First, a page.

August 30, 2006

Radio Tries to Appeal To Students, Residents

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For many Cornell students, it’s the smell of fresh-brewed coffee that gets them out of bed on a lazy Saturday morning. For others, it’s the buzz of early morning cartoons. But for some, it’s the soothing sounds of modern jazz, the heart-rate rising beats of 80’s punk rock the tripped-out instrumental combinations of 60’s psychedelic tunes, or the raw and rare melodies of local folk-rock bands crowding the airways of Ithaca’s own 93.5 WVBR radio station that motivate them to get up, get out and get going.
WVBR, standing for “The Voice of the Big Red,” ranks among the top three stations in Ithaca and is completely student-run. Unlike many other Cornell student groups, however, it does not receive any funding from the University. For almost 60 years, the station has evolved from a running report of Cornell’s athletic teams to a rock station that plays a combination of live and recorded classic, alternative, modern and mainstream rock-and-roll.
So how did the unpaid members of this small-staffed station manage to create and maintain such a strong community following? Through careful balance and consideration, as many of the station’s administrative board members said.
“Our toughest job has been creating a program which appeals to both Cornell students and local residents,” said WVBR General Manager Matthew Leftwich ’07. “We have to make sure we keep enough listeners to satisfy our advertisers as well as maintain our ties with the Cornell community.”
Creating this balance has resulted from years of hard work and dedication to keep programming consistent yet novel and focused in content yet widely appealing. Program Director Jordan Gremli ’08 has worked hard to create a list of radio shows that attract a range of both student and local audiences.
“We do a lot of the student-targeted programming at night and residential-targeted programming during the day,” he said.
For example, the station’s “VBR After Dark” show, which is aimed at students, airs Monday through Thursday nights and features a variety of today’s popular music. The “Top 11 at 11” is a countdown-style show with giveaway prizes that features the top 11 songs of a given genre.
Although WVBR has historically tried to inculcate itself into the Ithaca community, it is in the process of trying to play a more active role on the Cornell campus.
“We drifted away from Cornell over the past few years while we were really trying to establish ourselves as a commercial radio station in Ithaca,” said Lauren Kehe ’07, vice president of staff and facilities. “Now we are making a strong effort to re-establish our presence on the Cornell campus.”
And its presence is being established in ways both traditional and timely. WVBR has begun to effectively make the transition from standard FM broadcasting to digital streaming. A 24-hour live broadcast of the station’s programming is available through the Internet as well as a music podcast.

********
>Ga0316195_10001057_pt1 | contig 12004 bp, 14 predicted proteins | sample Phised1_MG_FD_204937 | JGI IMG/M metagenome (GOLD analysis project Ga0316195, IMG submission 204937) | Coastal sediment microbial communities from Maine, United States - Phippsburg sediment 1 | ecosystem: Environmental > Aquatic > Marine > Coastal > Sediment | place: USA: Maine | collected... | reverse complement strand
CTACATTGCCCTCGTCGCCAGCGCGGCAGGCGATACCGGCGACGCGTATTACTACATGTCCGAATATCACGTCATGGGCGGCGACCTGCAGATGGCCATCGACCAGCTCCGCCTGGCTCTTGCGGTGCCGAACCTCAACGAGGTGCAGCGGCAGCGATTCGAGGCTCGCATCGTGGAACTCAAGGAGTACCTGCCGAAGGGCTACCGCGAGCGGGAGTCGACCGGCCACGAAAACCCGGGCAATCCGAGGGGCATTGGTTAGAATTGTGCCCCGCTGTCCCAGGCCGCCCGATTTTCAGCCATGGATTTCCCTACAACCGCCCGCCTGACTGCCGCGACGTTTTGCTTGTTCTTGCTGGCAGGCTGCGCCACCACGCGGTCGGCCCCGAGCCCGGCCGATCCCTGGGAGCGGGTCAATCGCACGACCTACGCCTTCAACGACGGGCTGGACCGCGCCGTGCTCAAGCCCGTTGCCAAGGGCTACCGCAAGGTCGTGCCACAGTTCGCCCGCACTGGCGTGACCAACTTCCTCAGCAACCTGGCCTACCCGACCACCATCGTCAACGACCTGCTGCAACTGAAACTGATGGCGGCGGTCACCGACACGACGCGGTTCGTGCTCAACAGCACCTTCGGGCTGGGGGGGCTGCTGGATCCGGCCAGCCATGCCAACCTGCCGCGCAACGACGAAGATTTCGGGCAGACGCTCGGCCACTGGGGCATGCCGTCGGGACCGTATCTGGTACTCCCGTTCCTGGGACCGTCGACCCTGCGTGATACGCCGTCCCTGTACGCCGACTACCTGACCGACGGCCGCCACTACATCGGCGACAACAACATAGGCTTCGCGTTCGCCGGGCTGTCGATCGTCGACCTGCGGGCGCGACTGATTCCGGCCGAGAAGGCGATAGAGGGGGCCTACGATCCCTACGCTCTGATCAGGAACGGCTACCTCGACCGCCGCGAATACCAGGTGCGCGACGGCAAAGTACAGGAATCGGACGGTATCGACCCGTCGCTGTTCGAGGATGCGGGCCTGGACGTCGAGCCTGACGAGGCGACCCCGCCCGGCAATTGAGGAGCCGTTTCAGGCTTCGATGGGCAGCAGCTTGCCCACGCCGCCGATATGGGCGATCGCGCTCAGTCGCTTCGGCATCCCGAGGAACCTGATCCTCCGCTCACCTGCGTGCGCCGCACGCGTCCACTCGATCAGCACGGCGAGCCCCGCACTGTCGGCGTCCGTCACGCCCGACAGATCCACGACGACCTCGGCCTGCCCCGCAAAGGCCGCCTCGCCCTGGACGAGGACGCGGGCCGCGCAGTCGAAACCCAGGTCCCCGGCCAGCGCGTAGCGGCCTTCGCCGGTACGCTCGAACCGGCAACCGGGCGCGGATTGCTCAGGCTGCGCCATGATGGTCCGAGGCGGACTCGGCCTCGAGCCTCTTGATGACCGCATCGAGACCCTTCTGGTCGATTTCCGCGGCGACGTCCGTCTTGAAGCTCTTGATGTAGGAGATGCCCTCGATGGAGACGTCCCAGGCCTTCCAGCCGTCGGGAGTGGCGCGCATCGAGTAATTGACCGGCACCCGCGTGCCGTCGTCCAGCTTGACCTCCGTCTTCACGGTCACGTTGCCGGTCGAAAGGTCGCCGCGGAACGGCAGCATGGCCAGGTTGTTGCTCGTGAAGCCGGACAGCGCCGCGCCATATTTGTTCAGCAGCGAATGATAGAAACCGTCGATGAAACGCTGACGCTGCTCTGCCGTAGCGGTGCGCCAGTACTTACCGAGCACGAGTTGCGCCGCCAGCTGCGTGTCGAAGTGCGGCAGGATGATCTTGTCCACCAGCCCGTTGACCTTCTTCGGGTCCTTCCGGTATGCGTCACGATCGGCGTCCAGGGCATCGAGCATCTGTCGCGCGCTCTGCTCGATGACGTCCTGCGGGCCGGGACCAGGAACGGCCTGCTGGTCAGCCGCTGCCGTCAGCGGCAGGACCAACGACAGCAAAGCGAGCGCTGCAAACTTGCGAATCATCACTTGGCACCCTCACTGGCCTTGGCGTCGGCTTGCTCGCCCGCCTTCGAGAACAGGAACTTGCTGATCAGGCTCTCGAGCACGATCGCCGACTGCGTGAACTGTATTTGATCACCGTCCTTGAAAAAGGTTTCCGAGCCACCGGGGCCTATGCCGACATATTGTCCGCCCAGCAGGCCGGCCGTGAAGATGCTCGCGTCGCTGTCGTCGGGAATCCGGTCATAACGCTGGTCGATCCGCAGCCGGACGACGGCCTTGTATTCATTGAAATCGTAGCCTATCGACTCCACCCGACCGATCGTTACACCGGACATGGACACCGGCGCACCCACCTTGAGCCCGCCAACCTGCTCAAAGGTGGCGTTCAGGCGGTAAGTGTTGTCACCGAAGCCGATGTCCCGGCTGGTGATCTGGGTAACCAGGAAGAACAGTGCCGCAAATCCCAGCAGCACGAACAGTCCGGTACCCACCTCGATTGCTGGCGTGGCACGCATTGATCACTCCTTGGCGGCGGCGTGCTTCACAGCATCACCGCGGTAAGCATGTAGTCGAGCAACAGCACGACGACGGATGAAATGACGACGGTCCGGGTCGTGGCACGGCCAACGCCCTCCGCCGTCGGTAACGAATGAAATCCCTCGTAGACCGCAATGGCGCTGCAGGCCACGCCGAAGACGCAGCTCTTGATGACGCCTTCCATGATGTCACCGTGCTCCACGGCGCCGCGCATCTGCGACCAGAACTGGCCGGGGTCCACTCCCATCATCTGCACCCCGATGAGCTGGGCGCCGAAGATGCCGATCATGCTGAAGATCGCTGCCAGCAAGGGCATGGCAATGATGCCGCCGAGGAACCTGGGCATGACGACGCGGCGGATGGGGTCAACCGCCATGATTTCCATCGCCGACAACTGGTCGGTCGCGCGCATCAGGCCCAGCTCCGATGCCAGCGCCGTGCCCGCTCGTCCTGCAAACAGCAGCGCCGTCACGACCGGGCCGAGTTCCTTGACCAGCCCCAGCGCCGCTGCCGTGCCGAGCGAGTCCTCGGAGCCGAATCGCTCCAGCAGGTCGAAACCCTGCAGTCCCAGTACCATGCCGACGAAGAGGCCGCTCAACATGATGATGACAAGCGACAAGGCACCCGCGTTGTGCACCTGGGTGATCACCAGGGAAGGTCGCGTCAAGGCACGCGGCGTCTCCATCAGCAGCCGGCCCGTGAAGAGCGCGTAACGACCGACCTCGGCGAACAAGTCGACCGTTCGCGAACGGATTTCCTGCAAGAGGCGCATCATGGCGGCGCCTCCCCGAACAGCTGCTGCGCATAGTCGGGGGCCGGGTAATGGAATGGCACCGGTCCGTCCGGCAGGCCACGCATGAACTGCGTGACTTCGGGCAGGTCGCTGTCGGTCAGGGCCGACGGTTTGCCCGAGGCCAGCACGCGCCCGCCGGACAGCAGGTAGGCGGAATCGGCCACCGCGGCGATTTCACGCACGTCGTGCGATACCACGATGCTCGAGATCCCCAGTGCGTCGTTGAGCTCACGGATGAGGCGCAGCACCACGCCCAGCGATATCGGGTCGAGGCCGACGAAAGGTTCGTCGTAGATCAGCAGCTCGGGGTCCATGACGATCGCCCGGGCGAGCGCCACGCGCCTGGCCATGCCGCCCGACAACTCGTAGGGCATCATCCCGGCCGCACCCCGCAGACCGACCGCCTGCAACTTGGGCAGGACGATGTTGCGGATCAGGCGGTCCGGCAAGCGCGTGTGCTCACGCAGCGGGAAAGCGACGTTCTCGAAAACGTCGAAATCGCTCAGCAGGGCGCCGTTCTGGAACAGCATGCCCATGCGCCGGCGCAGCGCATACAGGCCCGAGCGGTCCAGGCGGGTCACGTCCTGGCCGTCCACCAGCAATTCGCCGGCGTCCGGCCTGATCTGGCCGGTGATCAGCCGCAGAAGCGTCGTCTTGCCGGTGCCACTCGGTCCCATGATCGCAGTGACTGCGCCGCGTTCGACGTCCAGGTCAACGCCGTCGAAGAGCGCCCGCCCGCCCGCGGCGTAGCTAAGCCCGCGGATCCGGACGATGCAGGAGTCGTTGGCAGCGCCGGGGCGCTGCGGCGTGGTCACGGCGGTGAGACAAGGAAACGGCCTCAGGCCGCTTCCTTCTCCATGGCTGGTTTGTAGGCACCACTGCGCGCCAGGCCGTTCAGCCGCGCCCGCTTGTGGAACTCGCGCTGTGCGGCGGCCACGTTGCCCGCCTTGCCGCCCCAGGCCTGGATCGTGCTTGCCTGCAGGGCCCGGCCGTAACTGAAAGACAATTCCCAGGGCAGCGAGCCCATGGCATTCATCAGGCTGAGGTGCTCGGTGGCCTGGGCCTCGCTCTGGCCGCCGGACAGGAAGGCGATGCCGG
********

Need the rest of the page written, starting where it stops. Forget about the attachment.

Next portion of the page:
“The future of traditional radio is unclear,” Leftwich said. “As more and more media outlets develop into modes of expression, it is inevitable that the number of people listening to FM radio will decline. By redesigning the website and adjusting to today’s ever-changing technology, we hope to enable people all over the world to hear and enjoy the station.”
With a slew of programs ranging from the popular “Tuesdays With The Band,” which features a weekly guest appearance and occasional live-performance given by a local band, to shows specializing in musical genres from punk and ska to acoustic and bluegrass tunes, WVBR tries to cover the tastes of all music listeners.
The station’s ability to remain independent amidst its commercial nature has enabled it to play an active role in the surrounding community.
“The fact that we are not owned by a large corporate conglomerate like Clear Channel gives us a lot of freedom in choosing our advertisers and fund-raising targets,” said Leftwich. “We are able to help a number of local organizations.”
This summer, WVBR helped raise $11,000 for the American Red Cross by organizing a benefit concert on the Commons.
“The fact that we have so many good relationships with the local artists helps us play an active role in the community,” said Kehe, who like all the staff members, regards her experiences working for WVBR as rewarding in more ways than one.
“In addition to keeping me involved in aspects of both Cornell and Ithaca, working for WVBR has given me as real a work experience as any,” Kehe added.
Samantha Scavron ’08, WVBR’s treasurer, added, “We are dealing with an actual business, with actual costs and with actual repercussions. If we fail, our actions impact other businesses and other people’s jobs, so working for the station has taught me to handle responsibility well.”
WVBR is owned and operated by the Cornell Radio Guild, a not-for-profit student organization that, when founded in 1935, produced radio shows which aired on WESG in Ithaca. Starting in the 1940s, the Guild created a network that broadcast programming in Cornell’s dormitories via A.M. transmitters. It wasn’t until 1958 that WVBR became an FCC-licensed FM station that was heard throughout Ithaca.